2. Screw the light bulbs in lamp holders so that they all lit.
  3. Make observations every 15 minutes and record the time each battery looses its power.
  4. At any time you are not able to continue your observations, loosen all light bulbs so they will turn off and stop consuming electricity.
 If you have questions about this experiment, send an email to info@miniScience.com
 A New Method:
(Material for this new method may be included in the basic kit)

In the previous method you had to visually detect the loss of power in the battery by looking at the light bulb filament. In this new method you use the battery to build an electromagnet. The electromagnet will be strong enough to hold a nail or a paper clip. When the battery weaken, the nail or paper clip will fall. In this way you can be doing your other works and record the time when you hear the sound of dropping nail or paper clip.

Two wood dowels are included in your kit. Use wood glue (Elmer Glue) to bind them together. Give them a few hours to dry. Insert a nail in one end of the upper wood dowel. (Your wood dowel may already have a hole for this). Wrap some wires around the nail and connect the ends of wire to the battery holder.

 Place the battery in the battery holder and hang another nail or any other metal object to your electromagnet. Record the time and wait until the metal object falls. Record the fall time again.

Remove the battery and leave it out for one hour and then repeat the test again. This time the metal object falls in a shorter time.

Subtract the start time from drop time to calculate the battery life in your first and second experiment

Record the results in a table like this:

 

Battery Life
Experiment 1
Battery Life
Experiment 2

 Price
 Battery 1, Energizer

13 hours
  $0.87
 Battery 2, Rayovac 13.5 hours   $0.75
 Battery 3, Ever Ready 10.5 hours   $0.50
 Battery 4, Sony 8.25 hours   $0.25

Values shown in the above table are only sample values selected randomly. They may or may not be correct. Students must perform their own experiments and report their own results.


Question: How do you get the electromagnet strong enough to hold the nail or paper clip? Can I order additional light bulbs for the kit?

Answer: The strength of magnet depends on the number of turns of wire on the nail. More wire results more magnetism. Less wire results more heat. (If you don't remove the insulation from the two ends of wire, you will get neither magnet nor heat. You can order additional light bulbs online or by calling (973)777-3113.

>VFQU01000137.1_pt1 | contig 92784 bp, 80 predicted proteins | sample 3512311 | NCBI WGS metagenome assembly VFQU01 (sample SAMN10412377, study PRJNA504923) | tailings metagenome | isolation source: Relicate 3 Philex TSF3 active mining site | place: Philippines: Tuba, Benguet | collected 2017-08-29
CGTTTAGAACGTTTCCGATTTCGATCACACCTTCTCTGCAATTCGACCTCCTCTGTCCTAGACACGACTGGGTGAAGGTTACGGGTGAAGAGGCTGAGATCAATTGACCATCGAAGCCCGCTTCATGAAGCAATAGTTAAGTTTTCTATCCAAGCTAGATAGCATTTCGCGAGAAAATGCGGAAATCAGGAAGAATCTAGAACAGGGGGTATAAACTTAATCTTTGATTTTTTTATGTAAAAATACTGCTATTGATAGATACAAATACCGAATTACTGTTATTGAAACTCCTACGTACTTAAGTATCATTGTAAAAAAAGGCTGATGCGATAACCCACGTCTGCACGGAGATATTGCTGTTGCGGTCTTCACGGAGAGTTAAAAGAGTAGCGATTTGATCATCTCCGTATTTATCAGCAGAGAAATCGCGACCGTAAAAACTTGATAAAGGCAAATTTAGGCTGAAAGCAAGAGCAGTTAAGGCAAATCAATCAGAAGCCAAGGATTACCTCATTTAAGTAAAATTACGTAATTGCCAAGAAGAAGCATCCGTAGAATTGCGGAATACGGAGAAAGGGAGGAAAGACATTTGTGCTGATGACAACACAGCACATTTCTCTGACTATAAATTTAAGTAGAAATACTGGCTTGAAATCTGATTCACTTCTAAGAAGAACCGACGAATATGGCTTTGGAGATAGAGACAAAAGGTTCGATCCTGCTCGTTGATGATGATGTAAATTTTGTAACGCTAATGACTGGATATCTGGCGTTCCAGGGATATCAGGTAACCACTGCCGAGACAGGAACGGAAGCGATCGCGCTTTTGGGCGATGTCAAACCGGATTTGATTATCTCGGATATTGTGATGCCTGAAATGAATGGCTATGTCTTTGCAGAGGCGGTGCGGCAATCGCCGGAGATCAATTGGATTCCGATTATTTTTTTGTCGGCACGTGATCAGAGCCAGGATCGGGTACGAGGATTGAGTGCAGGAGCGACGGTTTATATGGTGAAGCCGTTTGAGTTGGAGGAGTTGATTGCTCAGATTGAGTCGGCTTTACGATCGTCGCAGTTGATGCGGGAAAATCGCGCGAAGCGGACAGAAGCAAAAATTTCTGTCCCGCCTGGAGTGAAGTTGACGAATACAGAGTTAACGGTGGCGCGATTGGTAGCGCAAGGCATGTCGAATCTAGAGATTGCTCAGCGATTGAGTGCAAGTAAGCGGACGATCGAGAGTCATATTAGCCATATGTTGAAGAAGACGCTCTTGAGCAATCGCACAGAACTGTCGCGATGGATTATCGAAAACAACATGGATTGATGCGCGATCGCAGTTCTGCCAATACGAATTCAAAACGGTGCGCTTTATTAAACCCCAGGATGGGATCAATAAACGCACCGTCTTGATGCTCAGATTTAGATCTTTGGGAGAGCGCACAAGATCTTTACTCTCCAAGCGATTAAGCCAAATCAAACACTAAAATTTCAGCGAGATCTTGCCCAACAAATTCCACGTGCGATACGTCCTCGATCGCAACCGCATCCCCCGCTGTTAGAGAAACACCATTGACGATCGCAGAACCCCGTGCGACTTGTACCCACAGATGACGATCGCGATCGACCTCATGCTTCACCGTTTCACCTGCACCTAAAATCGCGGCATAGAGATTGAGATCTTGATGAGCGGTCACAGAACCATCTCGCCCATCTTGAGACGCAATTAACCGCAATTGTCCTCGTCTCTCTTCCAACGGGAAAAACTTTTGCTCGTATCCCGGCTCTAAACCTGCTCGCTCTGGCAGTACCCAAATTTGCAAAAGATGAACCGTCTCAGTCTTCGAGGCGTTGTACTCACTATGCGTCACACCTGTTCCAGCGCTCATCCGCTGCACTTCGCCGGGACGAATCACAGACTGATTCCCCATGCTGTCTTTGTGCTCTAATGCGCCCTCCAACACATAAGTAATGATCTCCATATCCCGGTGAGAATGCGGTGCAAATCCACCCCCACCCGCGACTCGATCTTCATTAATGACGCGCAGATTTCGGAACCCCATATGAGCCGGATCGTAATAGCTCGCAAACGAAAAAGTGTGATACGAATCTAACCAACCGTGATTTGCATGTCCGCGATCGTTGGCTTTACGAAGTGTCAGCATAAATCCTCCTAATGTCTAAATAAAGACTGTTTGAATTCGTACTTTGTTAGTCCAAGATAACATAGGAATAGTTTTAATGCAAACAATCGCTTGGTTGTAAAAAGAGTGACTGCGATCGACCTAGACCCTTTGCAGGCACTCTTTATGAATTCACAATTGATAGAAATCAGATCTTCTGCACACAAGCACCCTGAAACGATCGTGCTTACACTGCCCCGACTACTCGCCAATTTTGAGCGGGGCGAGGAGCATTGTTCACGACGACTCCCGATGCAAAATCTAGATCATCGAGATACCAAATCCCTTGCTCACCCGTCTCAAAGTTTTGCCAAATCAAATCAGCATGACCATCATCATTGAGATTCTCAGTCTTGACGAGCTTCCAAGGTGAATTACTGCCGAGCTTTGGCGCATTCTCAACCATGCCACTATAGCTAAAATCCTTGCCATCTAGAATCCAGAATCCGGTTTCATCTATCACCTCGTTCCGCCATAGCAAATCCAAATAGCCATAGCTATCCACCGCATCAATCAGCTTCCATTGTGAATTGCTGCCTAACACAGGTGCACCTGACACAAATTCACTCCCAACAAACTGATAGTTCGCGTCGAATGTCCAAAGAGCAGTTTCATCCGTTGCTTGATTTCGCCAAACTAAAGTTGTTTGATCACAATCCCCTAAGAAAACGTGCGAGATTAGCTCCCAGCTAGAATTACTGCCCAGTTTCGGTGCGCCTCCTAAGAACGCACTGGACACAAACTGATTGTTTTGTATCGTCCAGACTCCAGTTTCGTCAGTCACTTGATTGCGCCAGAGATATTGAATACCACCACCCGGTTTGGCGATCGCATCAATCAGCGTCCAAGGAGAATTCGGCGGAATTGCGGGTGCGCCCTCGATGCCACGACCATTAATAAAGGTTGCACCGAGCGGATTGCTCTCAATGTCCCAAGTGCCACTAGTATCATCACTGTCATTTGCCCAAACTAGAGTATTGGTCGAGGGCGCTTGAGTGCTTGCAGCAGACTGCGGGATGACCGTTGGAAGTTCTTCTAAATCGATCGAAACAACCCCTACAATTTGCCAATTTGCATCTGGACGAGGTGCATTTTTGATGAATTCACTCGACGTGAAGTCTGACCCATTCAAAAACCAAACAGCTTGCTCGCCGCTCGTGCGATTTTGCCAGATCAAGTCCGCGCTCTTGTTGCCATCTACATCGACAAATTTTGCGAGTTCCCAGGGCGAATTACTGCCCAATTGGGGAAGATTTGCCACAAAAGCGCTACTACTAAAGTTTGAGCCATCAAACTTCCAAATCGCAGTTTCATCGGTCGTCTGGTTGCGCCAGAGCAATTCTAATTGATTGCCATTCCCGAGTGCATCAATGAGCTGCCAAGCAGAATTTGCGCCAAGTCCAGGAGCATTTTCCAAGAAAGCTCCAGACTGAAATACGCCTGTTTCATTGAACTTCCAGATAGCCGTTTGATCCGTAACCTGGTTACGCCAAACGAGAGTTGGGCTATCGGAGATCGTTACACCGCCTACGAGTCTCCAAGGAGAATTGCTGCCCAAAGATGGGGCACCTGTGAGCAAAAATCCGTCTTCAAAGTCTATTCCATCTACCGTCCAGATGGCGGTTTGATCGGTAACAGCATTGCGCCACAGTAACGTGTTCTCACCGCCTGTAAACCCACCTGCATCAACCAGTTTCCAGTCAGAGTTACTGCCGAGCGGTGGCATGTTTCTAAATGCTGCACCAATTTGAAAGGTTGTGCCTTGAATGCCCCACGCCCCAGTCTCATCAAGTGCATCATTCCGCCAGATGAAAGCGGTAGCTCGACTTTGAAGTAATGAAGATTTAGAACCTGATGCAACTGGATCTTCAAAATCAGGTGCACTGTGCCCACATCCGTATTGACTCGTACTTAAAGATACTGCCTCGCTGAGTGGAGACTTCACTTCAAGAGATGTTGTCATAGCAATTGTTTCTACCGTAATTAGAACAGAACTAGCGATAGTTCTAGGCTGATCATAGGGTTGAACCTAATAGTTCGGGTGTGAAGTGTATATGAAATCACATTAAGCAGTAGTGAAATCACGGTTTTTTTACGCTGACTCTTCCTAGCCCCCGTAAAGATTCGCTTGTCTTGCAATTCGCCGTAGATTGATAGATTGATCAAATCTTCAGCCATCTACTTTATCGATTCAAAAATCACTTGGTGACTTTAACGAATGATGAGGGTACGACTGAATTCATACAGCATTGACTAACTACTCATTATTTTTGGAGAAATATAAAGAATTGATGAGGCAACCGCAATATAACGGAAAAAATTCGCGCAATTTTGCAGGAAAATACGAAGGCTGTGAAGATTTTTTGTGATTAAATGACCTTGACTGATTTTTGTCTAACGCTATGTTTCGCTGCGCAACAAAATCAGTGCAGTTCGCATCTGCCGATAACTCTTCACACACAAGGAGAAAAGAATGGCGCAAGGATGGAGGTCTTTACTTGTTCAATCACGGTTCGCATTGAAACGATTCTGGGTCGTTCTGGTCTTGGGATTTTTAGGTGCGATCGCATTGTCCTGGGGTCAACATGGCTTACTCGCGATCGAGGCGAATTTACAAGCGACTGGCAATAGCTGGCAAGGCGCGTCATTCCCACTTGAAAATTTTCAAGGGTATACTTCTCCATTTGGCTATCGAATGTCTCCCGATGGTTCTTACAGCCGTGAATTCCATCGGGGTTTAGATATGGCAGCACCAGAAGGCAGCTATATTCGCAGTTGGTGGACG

Question: How can I use the D size battery holder for C batteries or AA batteries?

Answer: With some padding and any conductive spacer you can fit a smaller battery in a D size battery holder.

Padding can be made of paper towels, cardboard or Styrofoam boards. Padding will raise the battery so the battery poles are aligned with the contacts of the battery holder.
Spacer is any conductive object that can extend the battery length enough to touch the contacts of the battery holder. Spacer may be a short screw or a few coins. In either case you must be careful and make sure that the spacer is only touching the contact of battery holder, not its frame.

If you don't already have the materials for this project, you can order them online.

Select the kit you need for your project

Standard Kit

This picture shows a circuit assembled using the Standard battery life test kit of MiniScience.com.

As you see you can use it to test up to 4 small (AA size) batteries at the same time.

 

Basic Kit

This picture shows a circuit assembled from the BASIC battery life test kit of MiniScience.com.

As you see you can use it to test only one large (D size) battery. So you will need more than one of this if you need to test multiple batteries at the same time.

 

Order a kit for battery life test kit.

This kit is also for a simple electric circuit you will use in this project.

 

A completer project guide for this project is available at ScienceProject.com.